3 September, 1997
Today the ship seemed to be plagued with problems that ended up benefiting the acoustics research project. I noticed the first one when I opened the door to the head and found that it was flooded with about three inches of water. I know the ship's crew is expected to keep the water out of the boat and this was not part of their normal routine. It turns out that we had ruptured a saltwater line and we would have to hold our position for about four hours while it was repaired. Fiona decided that this would be a good time to have our team fly about twelve miles away from the ship and measure the ambient noise levels beneath the ice.
Peter Scheifele has made measurements of noise levels in a number of locations where beluga whales tend to congregate. He has observed that autopsies of the ears of stranded animals show evidence of acoustical trauma, similar to what is observed in humans who are exposed to high sound intensities. His concern is that the noise pollution in areas where marine mammals seasonally migrate is having a physiological impact.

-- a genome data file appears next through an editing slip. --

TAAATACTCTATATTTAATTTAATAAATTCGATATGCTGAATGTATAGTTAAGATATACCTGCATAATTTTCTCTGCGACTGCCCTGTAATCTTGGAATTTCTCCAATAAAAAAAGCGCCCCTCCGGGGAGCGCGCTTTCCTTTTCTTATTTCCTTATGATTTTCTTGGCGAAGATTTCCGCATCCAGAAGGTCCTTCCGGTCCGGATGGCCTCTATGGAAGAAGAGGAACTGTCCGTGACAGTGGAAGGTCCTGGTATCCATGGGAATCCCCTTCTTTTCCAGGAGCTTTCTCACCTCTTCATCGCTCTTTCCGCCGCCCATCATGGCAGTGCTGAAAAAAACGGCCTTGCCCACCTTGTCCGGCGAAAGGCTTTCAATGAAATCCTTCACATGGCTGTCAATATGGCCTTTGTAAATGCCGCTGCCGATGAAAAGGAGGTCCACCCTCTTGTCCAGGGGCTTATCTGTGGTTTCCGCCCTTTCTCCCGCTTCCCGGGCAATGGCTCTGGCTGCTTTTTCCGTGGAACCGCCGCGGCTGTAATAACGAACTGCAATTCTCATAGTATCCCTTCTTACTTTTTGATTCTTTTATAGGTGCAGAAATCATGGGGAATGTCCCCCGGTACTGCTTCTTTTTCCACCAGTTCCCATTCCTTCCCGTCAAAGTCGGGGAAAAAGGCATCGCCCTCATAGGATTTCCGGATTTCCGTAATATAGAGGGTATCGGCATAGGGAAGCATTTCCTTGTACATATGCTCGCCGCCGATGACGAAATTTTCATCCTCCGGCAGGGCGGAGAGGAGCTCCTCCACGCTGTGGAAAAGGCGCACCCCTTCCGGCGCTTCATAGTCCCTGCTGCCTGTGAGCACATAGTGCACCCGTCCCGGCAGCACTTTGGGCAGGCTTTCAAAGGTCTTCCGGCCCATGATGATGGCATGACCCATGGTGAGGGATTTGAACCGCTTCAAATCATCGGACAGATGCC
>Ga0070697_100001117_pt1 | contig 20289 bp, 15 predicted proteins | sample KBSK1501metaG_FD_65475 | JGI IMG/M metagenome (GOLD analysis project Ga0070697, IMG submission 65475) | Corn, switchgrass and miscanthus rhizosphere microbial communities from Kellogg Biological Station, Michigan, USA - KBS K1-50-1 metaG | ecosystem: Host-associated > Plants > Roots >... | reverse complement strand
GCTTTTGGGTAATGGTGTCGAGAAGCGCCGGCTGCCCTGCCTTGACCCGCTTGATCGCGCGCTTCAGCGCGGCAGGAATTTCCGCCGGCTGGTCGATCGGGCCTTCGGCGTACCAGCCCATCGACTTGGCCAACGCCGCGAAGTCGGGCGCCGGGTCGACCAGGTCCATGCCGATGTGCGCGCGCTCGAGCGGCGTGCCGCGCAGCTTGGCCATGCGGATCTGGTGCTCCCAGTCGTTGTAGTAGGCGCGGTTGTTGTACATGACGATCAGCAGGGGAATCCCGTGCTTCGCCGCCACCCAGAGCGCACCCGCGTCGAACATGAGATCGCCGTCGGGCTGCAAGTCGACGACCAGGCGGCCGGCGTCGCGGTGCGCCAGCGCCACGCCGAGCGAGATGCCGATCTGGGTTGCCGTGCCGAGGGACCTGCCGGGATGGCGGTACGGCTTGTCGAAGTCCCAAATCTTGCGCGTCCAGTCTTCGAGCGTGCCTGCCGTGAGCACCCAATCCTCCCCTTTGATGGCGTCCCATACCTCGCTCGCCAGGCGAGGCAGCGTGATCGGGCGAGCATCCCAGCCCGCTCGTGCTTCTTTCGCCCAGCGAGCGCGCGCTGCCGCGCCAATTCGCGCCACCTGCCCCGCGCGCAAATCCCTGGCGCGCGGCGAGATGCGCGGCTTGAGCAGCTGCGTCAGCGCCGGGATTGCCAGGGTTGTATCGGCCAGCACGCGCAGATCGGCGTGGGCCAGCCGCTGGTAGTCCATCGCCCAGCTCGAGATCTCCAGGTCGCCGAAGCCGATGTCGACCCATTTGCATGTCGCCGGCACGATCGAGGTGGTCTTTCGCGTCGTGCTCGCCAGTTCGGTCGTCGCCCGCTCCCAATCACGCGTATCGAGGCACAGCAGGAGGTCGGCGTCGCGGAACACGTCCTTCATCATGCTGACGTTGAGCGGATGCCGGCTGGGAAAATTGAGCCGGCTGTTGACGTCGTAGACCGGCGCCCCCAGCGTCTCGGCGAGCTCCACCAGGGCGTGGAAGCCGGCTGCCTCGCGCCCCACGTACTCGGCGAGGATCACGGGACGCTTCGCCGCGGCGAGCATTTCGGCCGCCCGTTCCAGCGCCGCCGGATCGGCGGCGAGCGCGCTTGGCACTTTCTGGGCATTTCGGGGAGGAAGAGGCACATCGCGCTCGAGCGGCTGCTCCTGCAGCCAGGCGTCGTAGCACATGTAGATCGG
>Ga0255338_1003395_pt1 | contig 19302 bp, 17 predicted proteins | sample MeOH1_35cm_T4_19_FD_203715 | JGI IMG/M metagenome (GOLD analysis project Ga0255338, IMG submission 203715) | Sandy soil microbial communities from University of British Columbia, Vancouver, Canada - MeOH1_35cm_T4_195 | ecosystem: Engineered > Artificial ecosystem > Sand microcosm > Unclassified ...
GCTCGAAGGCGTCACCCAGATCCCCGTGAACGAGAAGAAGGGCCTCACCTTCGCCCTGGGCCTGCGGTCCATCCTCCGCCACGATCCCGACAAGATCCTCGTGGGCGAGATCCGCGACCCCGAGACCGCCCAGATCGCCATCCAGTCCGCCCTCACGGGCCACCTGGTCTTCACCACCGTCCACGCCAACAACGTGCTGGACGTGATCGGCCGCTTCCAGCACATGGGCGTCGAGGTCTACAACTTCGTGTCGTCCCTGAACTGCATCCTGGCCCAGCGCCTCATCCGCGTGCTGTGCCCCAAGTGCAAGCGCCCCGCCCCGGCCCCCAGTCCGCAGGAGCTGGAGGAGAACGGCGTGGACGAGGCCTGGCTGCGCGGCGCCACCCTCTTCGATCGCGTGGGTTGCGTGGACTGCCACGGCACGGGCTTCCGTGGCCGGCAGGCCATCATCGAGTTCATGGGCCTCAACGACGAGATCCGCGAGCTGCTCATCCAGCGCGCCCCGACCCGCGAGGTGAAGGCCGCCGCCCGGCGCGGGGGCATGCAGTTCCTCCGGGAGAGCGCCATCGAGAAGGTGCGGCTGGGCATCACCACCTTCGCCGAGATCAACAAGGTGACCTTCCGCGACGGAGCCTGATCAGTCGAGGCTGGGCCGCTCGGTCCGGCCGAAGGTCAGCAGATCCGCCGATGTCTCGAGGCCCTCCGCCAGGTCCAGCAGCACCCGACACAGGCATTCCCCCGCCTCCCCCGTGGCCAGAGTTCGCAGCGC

About midnight, Peter, Gary Stern, a Canadian scientist who studies contaminants in marine mammals, and I were talking about the day's events over a late snack. Gary told us his studies show that the beluga whales are accumulating high levels of contaminants in their fat. He mentioned that the mercury levels high enough to kill a small mammal have been observed in their brain tissue. He is concerned for the natives who regularly eat whale blubber. If they have to limit their diets to avoid the contaminants, they will become deficient in essential nutrients. This is an example of the negative side of being at the top of the food chain. The contaminants that are sequestered in the plankton are biomagnified by a factor of about ten at each level up the food chain. This places the subsistence hunters in the Arctic, who are at the fifth tropic level, at risk.
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